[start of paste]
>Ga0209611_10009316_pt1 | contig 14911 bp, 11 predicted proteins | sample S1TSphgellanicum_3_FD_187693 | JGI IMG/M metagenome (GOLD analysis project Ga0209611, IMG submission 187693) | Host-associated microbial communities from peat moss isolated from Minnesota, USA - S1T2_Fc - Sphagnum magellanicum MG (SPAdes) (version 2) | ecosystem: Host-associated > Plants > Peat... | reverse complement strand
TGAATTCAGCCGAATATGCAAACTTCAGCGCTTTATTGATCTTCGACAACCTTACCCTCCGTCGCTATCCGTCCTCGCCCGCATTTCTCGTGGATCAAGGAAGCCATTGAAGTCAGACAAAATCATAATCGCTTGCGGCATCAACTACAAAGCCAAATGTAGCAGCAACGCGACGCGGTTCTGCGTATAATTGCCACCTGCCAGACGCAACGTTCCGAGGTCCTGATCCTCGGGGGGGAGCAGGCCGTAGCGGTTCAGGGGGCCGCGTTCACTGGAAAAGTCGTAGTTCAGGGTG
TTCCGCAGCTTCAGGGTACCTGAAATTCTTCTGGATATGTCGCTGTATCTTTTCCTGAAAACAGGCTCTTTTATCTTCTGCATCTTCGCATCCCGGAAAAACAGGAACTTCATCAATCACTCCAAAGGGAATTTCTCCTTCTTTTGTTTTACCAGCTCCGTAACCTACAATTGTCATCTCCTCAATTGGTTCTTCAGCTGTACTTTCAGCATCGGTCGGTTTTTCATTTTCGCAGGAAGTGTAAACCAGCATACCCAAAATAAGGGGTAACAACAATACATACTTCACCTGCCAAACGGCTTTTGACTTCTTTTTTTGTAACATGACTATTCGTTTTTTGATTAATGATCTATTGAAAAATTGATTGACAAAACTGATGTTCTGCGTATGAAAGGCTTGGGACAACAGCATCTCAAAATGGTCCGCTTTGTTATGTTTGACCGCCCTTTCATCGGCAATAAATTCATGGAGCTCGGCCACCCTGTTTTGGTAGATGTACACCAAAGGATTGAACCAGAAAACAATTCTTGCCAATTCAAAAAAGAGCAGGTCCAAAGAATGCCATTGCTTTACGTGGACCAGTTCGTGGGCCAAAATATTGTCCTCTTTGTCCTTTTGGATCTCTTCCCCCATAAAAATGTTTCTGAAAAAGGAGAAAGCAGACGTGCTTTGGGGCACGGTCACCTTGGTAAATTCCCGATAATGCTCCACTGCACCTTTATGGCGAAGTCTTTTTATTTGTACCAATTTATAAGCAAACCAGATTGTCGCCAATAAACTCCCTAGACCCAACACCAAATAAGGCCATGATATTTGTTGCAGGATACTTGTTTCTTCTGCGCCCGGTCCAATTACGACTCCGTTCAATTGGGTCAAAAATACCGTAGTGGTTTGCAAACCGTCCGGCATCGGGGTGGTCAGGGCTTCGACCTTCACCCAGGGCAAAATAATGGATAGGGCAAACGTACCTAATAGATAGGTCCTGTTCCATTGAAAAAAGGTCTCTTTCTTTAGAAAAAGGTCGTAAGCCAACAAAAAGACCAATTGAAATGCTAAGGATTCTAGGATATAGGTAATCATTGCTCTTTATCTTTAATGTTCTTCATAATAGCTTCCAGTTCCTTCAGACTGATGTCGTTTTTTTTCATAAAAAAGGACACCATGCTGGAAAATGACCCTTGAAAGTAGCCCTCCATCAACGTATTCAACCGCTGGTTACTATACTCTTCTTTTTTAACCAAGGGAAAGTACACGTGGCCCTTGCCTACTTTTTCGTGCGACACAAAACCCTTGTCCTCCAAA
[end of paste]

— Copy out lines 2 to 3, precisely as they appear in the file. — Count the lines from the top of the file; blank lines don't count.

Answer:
TGAATTCAGCCGAATATGCAAACTTCAGCGCTTTATTGATCTTCGACAACCTTACCCTCCGTCGCTATCCGTCCTCGCCCGCATTTCTCGTGGATCAAGGAAGCCATTGAAGTCAGACAAAATCATAATCGCTTGCGGCATCAACTACAAAGCCAAATGTAGCAGCAACGCGACGCGGTTCTGCGTATAATTGCCACCTGCCAGACGCAACGTTCCGAGGTCCTGATCCTCGGGGGGGAGCAGGCCGTAGCGGTTCAGGGGGCCGCGTTCACTGGAAAAGTCGTAGTTCAGGGTG
TTCCGCAGCTTCAGGGTACCTGAAATTCTTCTGGATATGTCGCTGTATCTTTTCCTGAAAACAGGCTCTTTTATCTTCTGCATCTTCGCATCCCGGAAAAACAGGAACTTCATCAATCACTCCAAAGGGAATTTCTCCTTCTTTTGTTTTACCAGCTCCGTAACCTACAATTGTCATCTCCTCAATTGGTTCTTCAGCTGTACTTTCAGCATCGGTCGGTTTTTCATTTTCGCAGGAAGTGTAAACCAGCATACCCAAAATAAGGGGTAACAACAATACATACTTCACCTGCCAAACGGCTTTTGACTTCTTTTTTTGTAACATGACTATTCGTTTTTTGATTAATGATCTATTGAAAAATTGATTGACAAAACTGATGTTCTGCGTATGAAAGGCTTGGGACAACAGCATCTCAAAATGGTCCGCTTTGTTATGTTTGACCGCCCTTTCATCGGCAATAAATTCATGGAGCTCGGCCACCCTGTTTTGGTAGATGTACACCAAAGGATTGAACCAGAAAACAATTCTTGCCAATTCAAAAAAGAGCAGGTCCAAAGAATGCCATTGCTTTACGTGGACCAGTTCGTGGGCCAAAATATTGTCCTCTTTGTCCTTTTGGATCTCTTCCCCCATAAAAATGTTTCTGAAAAAGGAGAAAGCAGACGTGCTTTGGGGCACGGTCACCTTGGTAAATTCCCGATAATGCTCCACTGCACCTTTATGGCGAAGTCTTTTTATTTGTACCAATTTATAAGCAAACCAGATTGTCGCCAATAAACTCCCTAGACCCAACACCAAATAAGGCCATGATATTTGTTGCAGGATACTTGTTTCTTCTGCGCCCGGTCCAATTACGACTCCGTTCAATTGGGTCAAAAATACCGTAGTGGTTTGCAAACCGTCCGGCATCGGGGTGGTCAGGGCTTCGACCTTCACCCAGGGCAAAATAATGGATAGGGCAAACGTACCTAATAGATAGGTCCTGTTCCATTGAAAAAAGGTCTCTTTCTTTAGAAAAAGGTCGTAAGCCAACAAAAAGACCAATTGAAATGCTAAGGATTCTAGGATATAGGTAATCATTGCTCTTTATCTTTAATGTTCTTCATAATAGCTTCCAGTTCCTTCAGACTGATGTCGTTTTTTTTCATAAAAAAGGACACCATGCTGGAAAATGACCCTTGAAAGTAGCCCTCCATCAACGTATTCAACCGCTGGTTACTATACTCTTCTTTTTTAACCAAGGGAAAGTACACGTGGCCCTTGCCTACTTTTTCGTGCGACACAAAACCCTTGTCCTCCAAA